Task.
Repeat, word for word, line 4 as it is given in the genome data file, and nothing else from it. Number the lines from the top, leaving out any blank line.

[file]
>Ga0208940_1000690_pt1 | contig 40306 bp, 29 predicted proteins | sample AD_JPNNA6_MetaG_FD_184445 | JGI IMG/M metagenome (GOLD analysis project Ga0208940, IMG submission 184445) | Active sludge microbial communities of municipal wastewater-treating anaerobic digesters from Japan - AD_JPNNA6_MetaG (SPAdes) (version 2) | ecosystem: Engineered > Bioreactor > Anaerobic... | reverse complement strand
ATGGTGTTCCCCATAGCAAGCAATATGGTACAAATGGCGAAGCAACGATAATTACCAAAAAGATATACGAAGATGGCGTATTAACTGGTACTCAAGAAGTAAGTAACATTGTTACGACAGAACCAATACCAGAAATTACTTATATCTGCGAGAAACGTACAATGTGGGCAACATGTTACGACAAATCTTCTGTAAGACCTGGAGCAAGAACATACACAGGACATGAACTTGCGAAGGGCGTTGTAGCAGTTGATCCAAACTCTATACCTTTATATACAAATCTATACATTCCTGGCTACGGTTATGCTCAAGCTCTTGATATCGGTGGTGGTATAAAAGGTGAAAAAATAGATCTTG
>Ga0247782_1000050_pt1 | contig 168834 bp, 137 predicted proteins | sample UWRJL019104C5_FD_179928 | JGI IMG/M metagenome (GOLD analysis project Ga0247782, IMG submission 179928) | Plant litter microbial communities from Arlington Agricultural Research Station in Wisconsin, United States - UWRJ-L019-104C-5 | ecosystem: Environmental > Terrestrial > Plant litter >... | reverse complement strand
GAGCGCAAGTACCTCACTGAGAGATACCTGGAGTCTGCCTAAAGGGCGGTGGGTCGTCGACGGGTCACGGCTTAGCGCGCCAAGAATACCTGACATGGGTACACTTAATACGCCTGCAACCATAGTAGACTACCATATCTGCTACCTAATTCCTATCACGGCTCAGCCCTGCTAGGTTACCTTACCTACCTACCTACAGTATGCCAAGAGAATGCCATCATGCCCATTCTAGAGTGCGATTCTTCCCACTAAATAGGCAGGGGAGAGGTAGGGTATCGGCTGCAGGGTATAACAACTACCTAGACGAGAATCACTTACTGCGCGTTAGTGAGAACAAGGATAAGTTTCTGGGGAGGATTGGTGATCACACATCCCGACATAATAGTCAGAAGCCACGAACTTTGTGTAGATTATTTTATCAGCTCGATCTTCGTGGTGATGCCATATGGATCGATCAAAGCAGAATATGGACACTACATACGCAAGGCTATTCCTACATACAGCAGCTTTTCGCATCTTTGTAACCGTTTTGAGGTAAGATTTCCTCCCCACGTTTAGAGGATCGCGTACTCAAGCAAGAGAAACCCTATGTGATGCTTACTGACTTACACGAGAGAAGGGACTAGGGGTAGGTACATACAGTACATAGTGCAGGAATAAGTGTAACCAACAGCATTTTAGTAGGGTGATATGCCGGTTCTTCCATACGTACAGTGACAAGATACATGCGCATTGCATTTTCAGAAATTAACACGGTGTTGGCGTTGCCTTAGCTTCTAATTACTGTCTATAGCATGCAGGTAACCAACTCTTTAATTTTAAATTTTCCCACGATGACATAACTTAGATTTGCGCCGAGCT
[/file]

GAGCGCAAGTACCTCACTGAGAGATACCTGGAGTCTGCCTAAAGGGCGGTGGGTCGTCGACGGGTCACGGCTTAGCGCGCCAAGAATACCTGACATGGGTACACTTAATACGCCTGCAACCATAGTAGACTACCATATCTGCTACCTAATTCCTATCACGGCTCAGCCCTGCTAGGTTACCTTACCTACCTACCTACAGTATGCCAAGAGAATGCCATCATGCCCATTCTAGAGTGCGATTCTTCCCACTAAATAGGCAGGGGAGAGGTAGGGTATCGGCTGCAGGGTATAACAACTACCTAGACGAGAATCACTTACTGCGCGTTAGTGAGAACAAGGATAAGTTTCTGGGGAGGATTGGTGATCACACATCCCGACATAATAGTCAGAAGCCACGAACTTTGTGTAGATTATTTTATCAGCTCGATCTTCGTGGTGATGCCATATGGATCGATCAAAGCAGAATATGGACACTACATACGCAAGGCTATTCCTACATACAGCAGCTTTTCGCATCTTTGTAACCGTTTTGAGGTAAGATTTCCTCCCCACGTTTAGAGGATCGCGTACTCAAGCAAGAGAAACCCTATGTGATGCTTACTGACTTACACGAGAGAAGGGACTAGGGGTAGGTACATACAGTACATAGTGCAGGAATAAGTGTAACCAACAGCATTTTAGTAGGGTGATATGCCGGTTCTTCCATACGTACAGTGACAAGATACATGCGCATTGCATTTTCAGAAATTAACACGGTGTTGGCGTTGCCTTAGCTTCTAATTACTGTCTATAGCATGCAGGTAACCAACTCTTTAATTTTAAATTTTCCCACGATGACATAACTTAGATTTGCGCCGAGCT